know what is hammering their OEE; is it poor quality or poor up time? So as usual it
isnt a case of one size fits all. Measures should be fit for purpose. Unfortunately
this may result in a disconnect between plant and supply chain measures.
It should be noted that the calculation is however the same, all that differs is the figure
used for available time.
What about office environments?
Let us now think about a typical office environment and, more specifically, an office
process.
For the sake of comparison, consider an office responsible for some transactional
process such as invoice processing. One can search the office environment for
equipment that is used for this process and apply the OEE principles. e.g. the Fax
machine, the photocopier, the computer, the calculator or the stapler. Very soon
however one will realise that the rate limiting step, the highest cost element and the
biggest threat to quality is not the equipment, but the staff carrying out the processing.
So what can be learnt from the OEE approach? A simple comparison of what is
driving effectiveness in the two scenarios highlights the similarities and differences.
Table 1

Equipment

Employees

Availability

Run time
Scheduled run time

Hours at workstation
Planned hours at workstation

Performance rate

Output per unit time


Name-plate rate

Output per unit time


Theoretical or standard rate

Right first time


Total output

Right first time


Total output

Quality rate

It is evident that the approach adapted to Overall Employee Effectiveness has the
same merits as with equipment effectiveness. If one can optimise the time the
1

Overall Equipment Effectiveness- Robert C. Hansen; Industrial Press, 2001

employee is working, the rate they work at, and the first time quality, this will drive
effectiveness and hence profitability.
Whats new?
I suspect that some readers are considering moving on now, the above factors have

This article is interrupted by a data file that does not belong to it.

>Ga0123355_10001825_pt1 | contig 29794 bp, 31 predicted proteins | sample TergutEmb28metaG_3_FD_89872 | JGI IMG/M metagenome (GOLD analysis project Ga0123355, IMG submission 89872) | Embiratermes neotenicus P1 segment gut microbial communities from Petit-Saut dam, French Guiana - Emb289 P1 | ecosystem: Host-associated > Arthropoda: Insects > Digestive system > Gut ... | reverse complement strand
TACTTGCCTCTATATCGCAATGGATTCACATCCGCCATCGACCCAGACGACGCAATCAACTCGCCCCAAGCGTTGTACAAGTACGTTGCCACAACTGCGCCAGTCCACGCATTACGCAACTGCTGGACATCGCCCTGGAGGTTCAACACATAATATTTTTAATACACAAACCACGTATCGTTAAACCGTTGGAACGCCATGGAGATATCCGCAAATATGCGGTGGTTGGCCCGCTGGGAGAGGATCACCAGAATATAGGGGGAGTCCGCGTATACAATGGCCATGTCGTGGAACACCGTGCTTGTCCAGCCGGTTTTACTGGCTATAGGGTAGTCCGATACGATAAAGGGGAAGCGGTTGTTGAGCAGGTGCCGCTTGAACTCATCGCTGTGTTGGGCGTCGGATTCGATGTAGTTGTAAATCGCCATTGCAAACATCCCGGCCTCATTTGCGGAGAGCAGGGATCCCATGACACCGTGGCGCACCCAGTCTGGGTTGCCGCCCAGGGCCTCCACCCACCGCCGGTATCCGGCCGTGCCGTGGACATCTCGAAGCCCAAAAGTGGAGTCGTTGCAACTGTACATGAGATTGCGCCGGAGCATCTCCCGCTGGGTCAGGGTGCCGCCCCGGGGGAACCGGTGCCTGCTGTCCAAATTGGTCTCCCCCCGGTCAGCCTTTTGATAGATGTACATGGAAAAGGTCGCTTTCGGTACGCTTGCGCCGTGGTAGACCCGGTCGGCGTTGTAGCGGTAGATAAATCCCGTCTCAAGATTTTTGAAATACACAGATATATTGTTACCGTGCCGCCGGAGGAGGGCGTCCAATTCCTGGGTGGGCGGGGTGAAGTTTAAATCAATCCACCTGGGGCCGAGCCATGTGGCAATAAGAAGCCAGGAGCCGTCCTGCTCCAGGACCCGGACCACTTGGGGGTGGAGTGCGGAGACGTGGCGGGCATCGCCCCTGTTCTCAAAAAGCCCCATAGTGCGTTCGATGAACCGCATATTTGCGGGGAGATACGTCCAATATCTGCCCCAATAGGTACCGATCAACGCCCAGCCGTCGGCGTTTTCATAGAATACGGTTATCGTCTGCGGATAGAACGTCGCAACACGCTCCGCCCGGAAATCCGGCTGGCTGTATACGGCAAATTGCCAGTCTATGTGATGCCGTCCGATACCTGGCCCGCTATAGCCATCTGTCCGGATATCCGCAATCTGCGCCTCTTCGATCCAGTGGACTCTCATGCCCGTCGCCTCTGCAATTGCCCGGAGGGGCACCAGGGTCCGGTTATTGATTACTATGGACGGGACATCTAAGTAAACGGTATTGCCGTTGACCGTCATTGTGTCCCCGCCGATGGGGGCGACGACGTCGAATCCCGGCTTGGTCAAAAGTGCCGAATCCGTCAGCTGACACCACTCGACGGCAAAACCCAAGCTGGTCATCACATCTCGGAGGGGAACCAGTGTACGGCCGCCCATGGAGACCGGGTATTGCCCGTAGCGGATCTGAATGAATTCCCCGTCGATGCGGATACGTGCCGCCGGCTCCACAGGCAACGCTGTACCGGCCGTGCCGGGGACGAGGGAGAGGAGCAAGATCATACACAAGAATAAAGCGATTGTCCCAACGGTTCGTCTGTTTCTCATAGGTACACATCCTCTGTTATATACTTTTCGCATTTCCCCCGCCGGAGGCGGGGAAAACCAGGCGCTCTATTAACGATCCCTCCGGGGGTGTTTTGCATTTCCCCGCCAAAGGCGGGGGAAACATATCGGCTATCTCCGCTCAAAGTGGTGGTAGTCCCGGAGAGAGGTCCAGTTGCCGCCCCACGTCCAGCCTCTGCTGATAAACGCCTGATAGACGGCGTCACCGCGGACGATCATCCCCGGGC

long been considered by employers as key drivers of profitability and they have
measures in place. If this is the case, let me ask some questions:
Why, when you call a call centre do you get treated brusquely? (or worse still have the
phone picked up and then immediately put down again?)
Why do legal documents take so long to be drawn up and at such expense?
Why is temporary labour used so much in transaction centres?
I believe the answer lies in the independent way in which employers use a variety of
measures to drive performance in these environments. If a composite measure were
used, incorporating the factors shown above, it would be easier to optimise business
performance.
In the examples above it is clear that some call centres focus on the number of calls
processed at the expense of quality. Similarly, most legal practices I have come across
focus very heavily on quality (after all they will be liable for contract errors) but pay
little attention to standard procedures or indeed hours of business! Transaction
centres accept a high degree of absenteeism due to their focus on output and
correctness of transactions.
Measurement systems
How can one measure these different elements?
At first glance it might seem that absentee figures should give the first number.
However the fact that they have clocked in does not necessarily mean they are on
station. Typical absenteeism figures in the UK are about 3.5%. (Present at work
96.5%) However, making allowance for paid breaks, coffee and comfort breaks, a
good figure for being present at workstation in clerical roles is probably nearer 80%.
(Verification of this number for your business will require a method of sampling or
recording.)
Output to standard should be easier, but only when demand is saturated, constant or